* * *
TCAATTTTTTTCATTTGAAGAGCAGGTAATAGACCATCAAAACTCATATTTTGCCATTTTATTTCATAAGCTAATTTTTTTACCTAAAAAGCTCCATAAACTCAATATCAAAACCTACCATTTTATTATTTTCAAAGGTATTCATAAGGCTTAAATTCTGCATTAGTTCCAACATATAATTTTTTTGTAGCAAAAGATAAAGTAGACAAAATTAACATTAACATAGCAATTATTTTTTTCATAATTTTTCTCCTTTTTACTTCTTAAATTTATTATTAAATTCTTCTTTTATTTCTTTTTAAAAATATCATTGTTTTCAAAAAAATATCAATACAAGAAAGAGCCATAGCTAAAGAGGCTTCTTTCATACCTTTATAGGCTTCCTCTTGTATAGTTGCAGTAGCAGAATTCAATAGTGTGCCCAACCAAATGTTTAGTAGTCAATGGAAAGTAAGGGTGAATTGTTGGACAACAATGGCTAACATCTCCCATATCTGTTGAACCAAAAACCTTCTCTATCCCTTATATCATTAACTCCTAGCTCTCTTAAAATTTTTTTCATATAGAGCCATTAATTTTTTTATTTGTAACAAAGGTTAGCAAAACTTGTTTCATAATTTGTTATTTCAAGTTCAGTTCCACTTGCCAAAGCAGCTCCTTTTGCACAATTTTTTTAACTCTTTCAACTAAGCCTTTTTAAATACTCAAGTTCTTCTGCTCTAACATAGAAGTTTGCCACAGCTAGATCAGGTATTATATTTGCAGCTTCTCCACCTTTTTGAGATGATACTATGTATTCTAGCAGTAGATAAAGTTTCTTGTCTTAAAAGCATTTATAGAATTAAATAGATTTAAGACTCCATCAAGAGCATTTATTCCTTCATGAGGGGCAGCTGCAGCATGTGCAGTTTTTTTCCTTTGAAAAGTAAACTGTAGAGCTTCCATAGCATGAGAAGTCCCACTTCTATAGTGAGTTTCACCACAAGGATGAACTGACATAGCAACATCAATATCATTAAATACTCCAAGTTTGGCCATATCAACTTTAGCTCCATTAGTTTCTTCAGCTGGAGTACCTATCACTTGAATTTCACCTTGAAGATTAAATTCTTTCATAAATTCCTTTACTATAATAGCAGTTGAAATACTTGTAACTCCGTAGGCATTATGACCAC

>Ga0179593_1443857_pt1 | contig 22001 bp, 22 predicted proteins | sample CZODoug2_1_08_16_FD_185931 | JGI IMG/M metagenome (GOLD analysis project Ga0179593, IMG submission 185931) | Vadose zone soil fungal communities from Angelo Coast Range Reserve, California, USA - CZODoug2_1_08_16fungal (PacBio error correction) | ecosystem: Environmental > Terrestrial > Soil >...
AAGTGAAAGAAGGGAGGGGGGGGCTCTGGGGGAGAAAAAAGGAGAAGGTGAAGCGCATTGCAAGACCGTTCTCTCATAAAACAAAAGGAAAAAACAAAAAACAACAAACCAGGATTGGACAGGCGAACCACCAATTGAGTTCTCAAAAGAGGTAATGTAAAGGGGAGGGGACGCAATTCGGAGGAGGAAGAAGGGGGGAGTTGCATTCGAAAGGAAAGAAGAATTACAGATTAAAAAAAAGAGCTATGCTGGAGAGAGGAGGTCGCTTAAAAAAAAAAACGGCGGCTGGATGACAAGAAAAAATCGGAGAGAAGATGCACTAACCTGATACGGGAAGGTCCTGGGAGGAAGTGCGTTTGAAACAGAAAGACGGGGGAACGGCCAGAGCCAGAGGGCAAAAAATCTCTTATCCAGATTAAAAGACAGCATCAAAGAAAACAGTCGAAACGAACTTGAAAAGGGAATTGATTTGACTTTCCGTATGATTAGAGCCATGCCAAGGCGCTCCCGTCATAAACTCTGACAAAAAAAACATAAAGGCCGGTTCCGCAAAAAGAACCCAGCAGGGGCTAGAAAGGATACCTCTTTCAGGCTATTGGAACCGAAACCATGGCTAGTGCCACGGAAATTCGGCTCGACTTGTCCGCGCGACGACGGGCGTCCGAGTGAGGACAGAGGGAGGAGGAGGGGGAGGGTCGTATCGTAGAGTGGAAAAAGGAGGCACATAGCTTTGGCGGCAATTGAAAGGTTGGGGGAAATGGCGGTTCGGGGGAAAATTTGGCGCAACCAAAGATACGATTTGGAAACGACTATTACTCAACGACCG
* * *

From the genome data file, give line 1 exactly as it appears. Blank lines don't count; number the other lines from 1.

TCAATTTTTTTCATTTGAAGAGCAGGTAATAGACCATCAAAACTCATATTTTGCCATTTTATTTCATAAGCTAATTTTTTTACCTAAAAAGCTCCATAAACTCAATATCAAAACCTACCATTTTATTATTTTCAAAGGTATTCATAAGGCTTAAATTCTGCATTAGTTCCAACATATAATTTTTTTGTAGCAAAAGATAAAGTAGACAAAATTAACATTAACATAGCAATTATTTTTTTCATAATTTTTCTCCTTTTTACTTCTTAAATTTATTATTAAATTCTTCTTTTATTTCTTTTTAAAAATATCATTGTTTTCAAAAAAATATCAATACAAGAAAGAGCCATAGCTAAAGAGGCTTCTTTCATACCTTTATAGGCTTCCTCTTGTATAGTTGCAGTAGCAGAATTCAATAGTGTGCCCAACCAAATGTTTAGTAGTCAATGGAAAGTAAGGGTGAATTGTTGGACAACAATGGCTAACATCTCCCATATCTGTTGAACCAAAAACCTTCTCTATCCCTTATATCATTAACTCCTAGCTCTCTTAAAATTTTTTTCATATAGAGCCATTAATTTTTTTATTTGTAACAAAGGTTAGCAAAACTTGTTTCATAATTTGTTATTTCAAGTTCAGTTCCACTTGCCAAAGCAGCTCCTTTTGCACAATTTTTTTAACTCTTTCAACTAAGCCTTTTTAAATACTCAAGTTCTTCTGCTCTAACATAGAAGTTTGCCACAGCTAGATCAGGTATTATATTTGCAGCTTCTCCACCTTTTTGAGATGATACTATGTATTCTAGCAGTAGATAAAGTTTCTTGTCTTAAAAGCATTTATAGAATTAAATAGATTTAAGACTCCATCAAGAGCATTTATTCCTTCATGAGGGGCAGCTGCAGCATGTGCAGTTTTTTTCCTTTGAAAAGTAAACTGTAGAGCTTCCATAGCATGAGAAGTCCCACTTCTATAGTGAGTTTCACCACAAGGATGAACTGACATAGCAACATCAATATCATTAAATACTCCAAGTTTGGCCATATCAACTTTAGCTCCATTAGTTTCTTCAGCTGGAGTACCTATCACTTGAATTTCACCTTGAAGATTAAATTCTTTCATAAATTCCTTTACTATAATAGCAGTTGAAATACTTGTAACTCCGTAGGCATTATGACCAC